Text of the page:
Current estimates of the combined non-Polish ethnic populations range between less than one million to more than two million, or between 2 and 5. Some fifteen ethnic groups are numerous enough to be recognized and to appear in statistics. The Germans, Belarussians, Ukrainians, Lithuanians, and Jews have states where members of their nationality are the majority and can be appealed to for political help. The Belarussians and Lithuanians are the indigenous people in Poland's northeast. Both groups have adjacent states where their ethnic group constitutes the majority.
Both groups have schools that teach in their respective languages. Because of a In the center of Krakow's main market square is the mid-sixteenth century Cloth Hall, built in the middle of the Renaissance. For the past one thousand years, Germans and Poles have at times fought wars and ruled one another. In , the Poles expelled five million Germans living in areas which were formerly part of Germany. The Germans remaining in Poland are the largest physical presence and most important political minority in the country.
For centuries, the Poles have ruled territories inhabited by the Ukrainians. In , as a way of crushing the Ukrainian resistance movement, the majority of the population was transferred from their homeland in southeastern Poland to scattered locations in the western territories taken over from Germany.
As a result, many Ukrainians assimilated into Polish society. The Roma came to Poland in the sixteenth century. They were one of the groups the Nazis attempted to exterminate. In , the Association of the Roma in Poland organized an observance of the Nazi actions at the Auschwitz concentration camp. A growing number of Roma have entered Poland since The earliest record of a Jew in Poland is in a letter written in C. The first ghetto in Poland was created in the fourteenth century when Jews from Spain and Western Europe immigrated and asked for a sector of the city where they could live according to their religion and laws.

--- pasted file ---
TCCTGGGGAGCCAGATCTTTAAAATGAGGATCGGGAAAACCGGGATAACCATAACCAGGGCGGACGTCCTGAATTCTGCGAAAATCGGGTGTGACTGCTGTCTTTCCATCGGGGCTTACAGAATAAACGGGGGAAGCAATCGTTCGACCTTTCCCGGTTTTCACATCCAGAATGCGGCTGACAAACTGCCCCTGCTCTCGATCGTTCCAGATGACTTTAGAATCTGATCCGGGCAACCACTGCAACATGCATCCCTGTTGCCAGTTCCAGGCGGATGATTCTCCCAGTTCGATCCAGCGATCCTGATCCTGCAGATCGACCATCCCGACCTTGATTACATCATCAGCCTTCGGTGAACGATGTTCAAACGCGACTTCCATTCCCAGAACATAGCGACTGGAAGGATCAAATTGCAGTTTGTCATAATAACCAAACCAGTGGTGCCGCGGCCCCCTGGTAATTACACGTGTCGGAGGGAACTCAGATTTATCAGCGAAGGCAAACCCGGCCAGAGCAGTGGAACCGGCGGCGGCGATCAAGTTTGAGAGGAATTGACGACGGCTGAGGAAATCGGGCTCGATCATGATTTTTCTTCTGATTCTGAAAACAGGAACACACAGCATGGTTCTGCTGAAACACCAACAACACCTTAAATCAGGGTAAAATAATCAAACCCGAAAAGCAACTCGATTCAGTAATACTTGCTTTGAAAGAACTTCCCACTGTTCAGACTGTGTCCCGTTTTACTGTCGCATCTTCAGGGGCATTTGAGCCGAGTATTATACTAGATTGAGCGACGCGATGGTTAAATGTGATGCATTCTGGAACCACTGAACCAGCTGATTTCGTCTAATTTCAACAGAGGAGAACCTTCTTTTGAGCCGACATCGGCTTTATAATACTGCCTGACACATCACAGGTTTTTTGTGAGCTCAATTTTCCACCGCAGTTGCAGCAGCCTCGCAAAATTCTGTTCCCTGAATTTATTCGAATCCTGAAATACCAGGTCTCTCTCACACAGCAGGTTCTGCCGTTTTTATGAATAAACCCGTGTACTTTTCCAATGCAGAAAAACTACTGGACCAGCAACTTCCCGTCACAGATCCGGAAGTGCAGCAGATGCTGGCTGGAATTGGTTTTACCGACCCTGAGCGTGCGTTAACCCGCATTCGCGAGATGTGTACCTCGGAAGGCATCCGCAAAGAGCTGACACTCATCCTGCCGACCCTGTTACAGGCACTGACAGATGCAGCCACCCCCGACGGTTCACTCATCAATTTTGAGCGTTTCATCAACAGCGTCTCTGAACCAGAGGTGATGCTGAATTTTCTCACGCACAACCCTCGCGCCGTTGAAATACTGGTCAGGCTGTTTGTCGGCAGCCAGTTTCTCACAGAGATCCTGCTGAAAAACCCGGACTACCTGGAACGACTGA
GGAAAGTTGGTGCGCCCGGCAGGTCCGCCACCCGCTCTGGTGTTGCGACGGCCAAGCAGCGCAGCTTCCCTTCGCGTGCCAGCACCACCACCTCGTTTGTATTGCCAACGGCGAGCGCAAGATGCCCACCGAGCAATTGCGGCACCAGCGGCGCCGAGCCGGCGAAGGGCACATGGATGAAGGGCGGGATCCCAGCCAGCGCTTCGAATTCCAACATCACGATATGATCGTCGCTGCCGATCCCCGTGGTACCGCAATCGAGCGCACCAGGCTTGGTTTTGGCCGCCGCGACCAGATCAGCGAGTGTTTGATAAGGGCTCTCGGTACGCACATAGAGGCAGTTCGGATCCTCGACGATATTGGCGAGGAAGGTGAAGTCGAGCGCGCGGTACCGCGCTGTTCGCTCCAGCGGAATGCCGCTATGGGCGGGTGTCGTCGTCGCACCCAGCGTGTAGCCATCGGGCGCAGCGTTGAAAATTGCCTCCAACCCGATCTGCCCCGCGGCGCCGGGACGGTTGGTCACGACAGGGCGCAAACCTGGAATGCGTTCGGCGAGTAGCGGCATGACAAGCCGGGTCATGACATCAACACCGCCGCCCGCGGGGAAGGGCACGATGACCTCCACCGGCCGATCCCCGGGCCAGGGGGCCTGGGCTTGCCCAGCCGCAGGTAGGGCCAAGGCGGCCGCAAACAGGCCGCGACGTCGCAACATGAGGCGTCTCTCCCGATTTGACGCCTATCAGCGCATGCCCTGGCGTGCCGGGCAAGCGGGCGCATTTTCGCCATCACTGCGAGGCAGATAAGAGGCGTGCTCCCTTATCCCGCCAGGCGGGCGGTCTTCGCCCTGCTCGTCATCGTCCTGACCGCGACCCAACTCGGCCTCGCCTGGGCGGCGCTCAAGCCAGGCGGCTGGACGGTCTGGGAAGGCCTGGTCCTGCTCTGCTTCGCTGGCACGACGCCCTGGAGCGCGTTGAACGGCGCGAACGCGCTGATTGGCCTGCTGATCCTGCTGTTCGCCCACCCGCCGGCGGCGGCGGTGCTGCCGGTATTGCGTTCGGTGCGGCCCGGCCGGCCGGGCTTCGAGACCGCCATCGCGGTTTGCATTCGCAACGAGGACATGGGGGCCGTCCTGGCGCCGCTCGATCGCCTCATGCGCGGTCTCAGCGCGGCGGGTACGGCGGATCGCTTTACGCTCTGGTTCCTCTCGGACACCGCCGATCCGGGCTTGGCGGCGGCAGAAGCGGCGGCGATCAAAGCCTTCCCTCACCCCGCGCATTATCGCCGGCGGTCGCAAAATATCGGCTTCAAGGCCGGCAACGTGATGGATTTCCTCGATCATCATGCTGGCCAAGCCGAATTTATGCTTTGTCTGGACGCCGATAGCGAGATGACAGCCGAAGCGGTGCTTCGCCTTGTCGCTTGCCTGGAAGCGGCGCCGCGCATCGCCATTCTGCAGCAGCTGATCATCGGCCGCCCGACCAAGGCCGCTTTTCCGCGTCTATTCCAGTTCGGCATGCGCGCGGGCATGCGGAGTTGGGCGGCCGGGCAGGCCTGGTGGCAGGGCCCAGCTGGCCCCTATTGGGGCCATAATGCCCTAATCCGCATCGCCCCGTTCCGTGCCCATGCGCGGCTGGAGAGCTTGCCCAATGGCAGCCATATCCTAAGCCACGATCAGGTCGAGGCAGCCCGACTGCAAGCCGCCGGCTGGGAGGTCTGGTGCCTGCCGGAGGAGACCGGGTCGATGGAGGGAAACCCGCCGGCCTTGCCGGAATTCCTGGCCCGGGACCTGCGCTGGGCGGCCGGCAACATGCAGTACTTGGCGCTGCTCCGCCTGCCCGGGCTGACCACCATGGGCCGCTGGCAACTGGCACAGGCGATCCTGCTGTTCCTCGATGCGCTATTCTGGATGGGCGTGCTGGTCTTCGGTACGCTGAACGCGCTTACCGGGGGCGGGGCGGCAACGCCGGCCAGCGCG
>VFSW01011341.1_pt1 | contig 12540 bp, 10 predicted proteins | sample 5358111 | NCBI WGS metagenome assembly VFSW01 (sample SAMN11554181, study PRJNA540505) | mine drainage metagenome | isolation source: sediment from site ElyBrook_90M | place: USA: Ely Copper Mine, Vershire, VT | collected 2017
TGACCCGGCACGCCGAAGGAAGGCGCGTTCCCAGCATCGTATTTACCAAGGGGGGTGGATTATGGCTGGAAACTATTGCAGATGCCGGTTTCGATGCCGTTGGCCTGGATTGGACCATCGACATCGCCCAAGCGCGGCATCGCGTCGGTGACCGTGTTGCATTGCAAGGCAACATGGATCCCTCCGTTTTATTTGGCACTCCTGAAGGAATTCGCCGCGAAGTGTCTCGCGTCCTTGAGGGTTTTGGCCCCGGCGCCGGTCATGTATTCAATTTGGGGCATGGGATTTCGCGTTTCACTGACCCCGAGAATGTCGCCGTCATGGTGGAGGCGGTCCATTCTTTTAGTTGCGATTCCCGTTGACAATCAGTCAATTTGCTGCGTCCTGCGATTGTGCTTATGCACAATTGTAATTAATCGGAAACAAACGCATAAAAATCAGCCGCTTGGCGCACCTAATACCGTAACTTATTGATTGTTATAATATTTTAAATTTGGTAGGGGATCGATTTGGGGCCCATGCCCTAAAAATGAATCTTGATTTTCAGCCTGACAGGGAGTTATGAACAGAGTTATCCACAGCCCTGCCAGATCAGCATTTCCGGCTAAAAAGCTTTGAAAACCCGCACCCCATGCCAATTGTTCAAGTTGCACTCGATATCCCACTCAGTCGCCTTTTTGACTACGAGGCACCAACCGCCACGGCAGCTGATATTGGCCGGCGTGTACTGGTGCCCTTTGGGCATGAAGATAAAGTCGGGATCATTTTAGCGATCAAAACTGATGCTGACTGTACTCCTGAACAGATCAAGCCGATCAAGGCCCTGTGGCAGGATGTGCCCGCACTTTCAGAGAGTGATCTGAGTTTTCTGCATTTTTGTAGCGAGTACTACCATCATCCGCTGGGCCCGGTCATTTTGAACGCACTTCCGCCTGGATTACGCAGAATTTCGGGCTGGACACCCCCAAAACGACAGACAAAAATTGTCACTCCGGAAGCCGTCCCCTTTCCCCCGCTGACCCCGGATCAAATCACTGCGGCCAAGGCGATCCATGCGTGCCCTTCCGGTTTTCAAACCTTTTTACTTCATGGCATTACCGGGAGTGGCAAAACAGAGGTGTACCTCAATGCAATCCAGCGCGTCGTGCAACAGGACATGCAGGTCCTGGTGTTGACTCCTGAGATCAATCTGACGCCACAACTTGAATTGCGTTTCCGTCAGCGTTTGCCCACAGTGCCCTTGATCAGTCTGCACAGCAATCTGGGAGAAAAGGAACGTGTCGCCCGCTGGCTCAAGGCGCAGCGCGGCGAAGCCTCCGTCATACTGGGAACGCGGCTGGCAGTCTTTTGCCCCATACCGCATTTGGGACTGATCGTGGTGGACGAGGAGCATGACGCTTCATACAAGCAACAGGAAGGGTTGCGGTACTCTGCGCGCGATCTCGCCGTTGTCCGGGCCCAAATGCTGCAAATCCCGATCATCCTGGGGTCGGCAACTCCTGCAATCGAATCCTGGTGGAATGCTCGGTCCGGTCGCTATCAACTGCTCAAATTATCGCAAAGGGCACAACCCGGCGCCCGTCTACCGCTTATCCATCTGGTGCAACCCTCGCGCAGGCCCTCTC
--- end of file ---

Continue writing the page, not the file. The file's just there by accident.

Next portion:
Until the beginning of the seventeenth century, the Polish-Lithuanian Commonwealth was tolerant toward the Jews and even invited them to come and settle.
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The relationship deteriorated as the fortunes of the Commonwealth declined, and there was a massive immigration of Jews from Germany, and later, from Lithuania and Russia. Relations were exacerbated by the Russian czarist policy of discrimination against Jews and stirring up ethnic antagonisms.
The first organized anti-semitic pogrom was in The last one was on 4 July in Kielce when forty-two Jews were killed. Of the more than three million Jews in Poland in , ninety thousand were left by the end of the war. The government-sponsored anti-semitic campaign of — drove out most of those who remained. Prior to , the Communist government at times denied the very existence of national minorities in Poland.
When minorities were recognized, each acknowledged minority could be represented by only one organization and with one publication. As a result, between and , there were only six organizations. After , the right to free association resulted in the establishment of approximately two hundred ethnic organizations.
There is legislation establishing the right to study and be taught in one's native language. Likewise, minorities have the right to access mass media, including local public radio and television, and to use their native language in broadcasting. Since , minority parties are exempt from the requirement that political parties must get a specified percentage of votes to obtain membership in the Sejm. On the local level, minorities have the right to participate in self-government.